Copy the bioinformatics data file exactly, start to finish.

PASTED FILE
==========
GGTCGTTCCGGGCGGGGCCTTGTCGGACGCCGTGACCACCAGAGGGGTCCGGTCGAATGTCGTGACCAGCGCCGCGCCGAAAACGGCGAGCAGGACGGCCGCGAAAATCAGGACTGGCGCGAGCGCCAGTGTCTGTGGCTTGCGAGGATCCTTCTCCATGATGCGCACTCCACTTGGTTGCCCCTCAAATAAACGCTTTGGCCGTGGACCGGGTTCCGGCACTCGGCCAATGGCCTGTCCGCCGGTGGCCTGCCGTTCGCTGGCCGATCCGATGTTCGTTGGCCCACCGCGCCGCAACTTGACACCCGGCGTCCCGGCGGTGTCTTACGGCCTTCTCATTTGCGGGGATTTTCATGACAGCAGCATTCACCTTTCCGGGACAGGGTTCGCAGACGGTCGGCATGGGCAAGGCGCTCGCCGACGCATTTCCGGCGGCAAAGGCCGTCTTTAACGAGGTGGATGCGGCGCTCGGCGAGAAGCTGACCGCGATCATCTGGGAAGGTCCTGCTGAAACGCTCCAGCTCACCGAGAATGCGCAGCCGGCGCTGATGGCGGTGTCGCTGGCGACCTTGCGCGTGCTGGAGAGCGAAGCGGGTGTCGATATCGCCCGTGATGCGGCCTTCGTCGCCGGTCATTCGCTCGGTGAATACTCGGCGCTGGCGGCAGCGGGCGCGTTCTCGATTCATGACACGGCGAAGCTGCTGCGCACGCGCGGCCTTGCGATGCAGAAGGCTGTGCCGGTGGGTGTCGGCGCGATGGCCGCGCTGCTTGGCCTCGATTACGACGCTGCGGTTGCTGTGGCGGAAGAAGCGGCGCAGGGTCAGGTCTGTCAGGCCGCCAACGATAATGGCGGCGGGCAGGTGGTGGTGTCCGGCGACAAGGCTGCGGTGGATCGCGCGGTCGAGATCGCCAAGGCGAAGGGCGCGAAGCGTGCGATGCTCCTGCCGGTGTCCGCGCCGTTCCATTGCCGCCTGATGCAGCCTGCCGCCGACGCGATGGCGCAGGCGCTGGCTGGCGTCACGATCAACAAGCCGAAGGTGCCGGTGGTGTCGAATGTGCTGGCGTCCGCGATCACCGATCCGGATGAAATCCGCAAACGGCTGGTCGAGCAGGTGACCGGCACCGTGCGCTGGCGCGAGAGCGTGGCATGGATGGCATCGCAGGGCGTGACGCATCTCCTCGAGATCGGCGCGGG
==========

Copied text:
GGTCGTTCCGGGCGGGGCCTTGTCGGACGCCGTGACCACCAGAGGGGTCCGGTCGAATGTCGTGACCAGCGCCGCGCCGAAAACGGCGAGCAGGACGGCCGCGAAAATCAGGACTGGCGCGAGCGCCAGTGTCTGTGGCTTGCGAGGATCCTTCTCCATGATGCGCACTCCACTTGGTTGCCCCTCAAATAAACGCTTTGGCCGTGGACCGGGTTCCGGCACTCGGCCAATGGCCTGTCCGCCGGTGGCCTGCCGTTCGCTGGCCGATCCGATGTTCGTTGGCCCACCGCGCCGCAACTTGACACCCGGCGTCCCGGCGGTGTCTTACGGCCTTCTCATTTGCGGGGATTTTCATGACAGCAGCATTCACCTTTCCGGGACAGGGTTCGCAGACGGTCGGCATGGGCAAGGCGCTCGCCGACGCATTTCCGGCGGCAAAGGCCGTCTTTAACGAGGTGGATGCGGCGCTCGGCGAGAAGCTGACCGCGATCATCTGGGAAGGTCCTGCTGAAACGCTCCAGCTCACCGAGAATGCGCAGCCGGCGCTGATGGCGGTGTCGCTGGCGACCTTGCGCGTGCTGGAGAGCGAAGCGGGTGTCGATATCGCCCGTGATGCGGCCTTCGTCGCCGGTCATTCGCTCGGTGAATACTCGGCGCTGGCGGCAGCGGGCGCGTTCTCGATTCATGACACGGCGAAGCTGCTGCGCACGCGCGGCCTTGCGATGCAGAAGGCTGTGCCGGTGGGTGTCGGCGCGATGGCCGCGCTGCTTGGCCTCGATTACGACGCTGCGGTTGCTGTGGCGGAAGAAGCGGCGCAGGGTCAGGTCTGTCAGGCCGCCAACGATAATGGCGGCGGGCAGGTGGTGGTGTCCGGCGACAAGGCTGCGGTGGATCGCGCGGTCGAGATCGCCAAGGCGAAGGGCGCGAAGCGTGCGATGCTCCTGCCGGTGTCCGCGCCGTTCCATTGCCGCCTGATGCAGCCTGCCGCCGACGCGATGGCGCAGGCGCTGGCTGGCGTCACGATCAACAAGCCGAAGGTGCCGGTGGTGTCGAATGTGCTGGCGTCCGCGATCACCGATCCGGATGAAATCCGCAAACGGCTGGTCGAGCAGGTGACCGGCACCGTGCGCTGGCGCGAGAGCGTGGCATGGATGGCATCGCAGGGCGTGACGCATCTCCTCGAGATCGGCGCGGG